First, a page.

SINGAPORE, 3 July 2015 – One more piece and we are done! A research team led by the Duke-NUS Graduate Medical School Singapore (Duke-NUS) has found the second-to-last piece of the puzzle needed to potentially cure or treat dengue. This is welcome news as the dengue virus infects about 400 million people worldwide annually, and there is currently no licensed vaccine available to treat it.
Associate Professor Shee-Mei Lok and Research Fellow Guntur Fibriansah, from the Duke-NUS Emerging Infectious Diseases (EID) Programme, led research that showed how an antibody neutralises dengue virus serotype 2 (DENV-2). Published online in Science on 3 July 2015, this discovery could help with the development of dengue therapeutics.
Dengue virus has four serotypes (DENV1-4) circulating in nature, which makes it difficult to treat. To have complete protection against the dengue infection, a vaccine has to simultaneously stimulate an equally strong antibody response against all four serotypes. This, so far, has been proven difficult, as vaccines provide differing levels of protection against the serotypes. Latest clinical trials show good protection against DENV-3 and DEN-4, but poor protection against DENV-1 and no protection, at all, against DENV-2.
In this current work, the EID-led team demonstrated, in detail, how a potent human derived antibody (2D22) can kill DENV-2. In past research, Assoc. Prof. Lok has shown that the DENV-2 is more complex than the rest of the dengue serotypes as the mosquito-derived virus has a highly dynamic structure which changes its form, or morphology, as it infects humans. This makes DENV-2 harder to kill. While previously identified antibodies could only kill DENV-2 of a certain morphology, the newly discovered antibody can kill DENV-2 of all morphologies.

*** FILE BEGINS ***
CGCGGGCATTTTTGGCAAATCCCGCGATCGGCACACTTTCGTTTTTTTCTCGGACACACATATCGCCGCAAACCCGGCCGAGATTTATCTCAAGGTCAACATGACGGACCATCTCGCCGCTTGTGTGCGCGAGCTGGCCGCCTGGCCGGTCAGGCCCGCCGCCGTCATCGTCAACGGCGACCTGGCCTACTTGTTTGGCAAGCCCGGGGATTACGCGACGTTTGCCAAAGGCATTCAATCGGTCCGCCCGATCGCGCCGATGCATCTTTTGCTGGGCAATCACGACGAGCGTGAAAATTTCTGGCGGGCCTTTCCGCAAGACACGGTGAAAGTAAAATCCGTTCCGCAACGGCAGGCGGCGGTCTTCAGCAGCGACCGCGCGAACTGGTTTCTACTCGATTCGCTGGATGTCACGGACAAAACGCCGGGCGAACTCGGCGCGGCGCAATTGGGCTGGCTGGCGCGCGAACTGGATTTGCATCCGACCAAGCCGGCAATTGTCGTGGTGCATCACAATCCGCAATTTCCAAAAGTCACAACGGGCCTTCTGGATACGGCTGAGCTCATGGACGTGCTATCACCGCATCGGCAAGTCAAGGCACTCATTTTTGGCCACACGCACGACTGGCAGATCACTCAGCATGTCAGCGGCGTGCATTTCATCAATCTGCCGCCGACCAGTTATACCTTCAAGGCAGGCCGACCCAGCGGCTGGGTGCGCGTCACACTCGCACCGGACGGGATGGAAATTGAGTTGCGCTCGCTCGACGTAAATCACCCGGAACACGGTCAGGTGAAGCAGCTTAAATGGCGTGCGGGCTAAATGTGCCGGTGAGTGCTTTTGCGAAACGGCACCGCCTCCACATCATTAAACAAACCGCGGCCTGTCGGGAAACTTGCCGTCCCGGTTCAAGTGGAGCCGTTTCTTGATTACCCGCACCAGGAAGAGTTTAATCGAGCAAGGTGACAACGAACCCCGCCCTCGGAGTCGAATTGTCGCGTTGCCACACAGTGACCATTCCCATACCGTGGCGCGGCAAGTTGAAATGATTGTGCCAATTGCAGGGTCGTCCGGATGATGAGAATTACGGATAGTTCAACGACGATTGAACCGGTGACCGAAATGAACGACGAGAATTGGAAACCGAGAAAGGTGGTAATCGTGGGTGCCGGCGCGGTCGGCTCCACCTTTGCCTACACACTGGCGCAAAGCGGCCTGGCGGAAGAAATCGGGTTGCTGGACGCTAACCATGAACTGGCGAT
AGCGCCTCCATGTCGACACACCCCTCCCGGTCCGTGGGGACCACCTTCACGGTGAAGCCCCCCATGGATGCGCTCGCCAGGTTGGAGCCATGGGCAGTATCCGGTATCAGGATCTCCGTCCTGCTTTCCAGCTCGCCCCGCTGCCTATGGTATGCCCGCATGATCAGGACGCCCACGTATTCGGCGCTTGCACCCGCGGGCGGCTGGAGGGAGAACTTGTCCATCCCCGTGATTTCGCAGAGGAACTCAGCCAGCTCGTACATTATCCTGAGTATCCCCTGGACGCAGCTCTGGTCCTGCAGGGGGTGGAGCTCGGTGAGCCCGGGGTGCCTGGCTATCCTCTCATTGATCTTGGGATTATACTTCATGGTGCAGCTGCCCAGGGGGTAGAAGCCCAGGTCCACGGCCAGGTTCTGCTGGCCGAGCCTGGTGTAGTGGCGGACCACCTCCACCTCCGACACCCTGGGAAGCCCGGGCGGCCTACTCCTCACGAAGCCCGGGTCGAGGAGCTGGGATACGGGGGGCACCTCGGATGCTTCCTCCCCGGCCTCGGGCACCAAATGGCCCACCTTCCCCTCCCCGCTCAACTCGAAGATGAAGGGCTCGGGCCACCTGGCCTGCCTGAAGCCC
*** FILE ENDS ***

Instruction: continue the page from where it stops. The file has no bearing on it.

“While the injection of other weaker types of antibodies into mice were previously shown to result in the development of more severe symptoms, the new human antibody found in this study not only kills DENV-2, it also prevents the development of severe disease stimulated by the weaker antibodies. This clearly illustrates the potential of using this antibody for dengue treatment,” said senior author Assoc. Prof. Lok, whose lab previously also identified antibodies that kill DENV1 and DENV3.
Assoc. Prof. Lok’s overall strategy is to develop a safe therapeutic by combining four antibodies that inhibit infection of each of the dengue virus serotypes. Her team is now working on identifying an antibody effective against DENV-4 to complete the full set of antibodies and to use it to make an effective cocktail against all serotypes.
This research was a collaboration between researchers from Duke-NUS, Vanderbilt University, the University of North Carolina and the University of California, Berkeley and was supported by the Singapore Ministry of Education Academic Research Fund Tier 3 (MOE2012-T3-1-008).
Lai Ming WEE | Duke-NUS Graduate Medical School Singapore | Tel: (65) 6516 7258 | firstname.lastname@example.org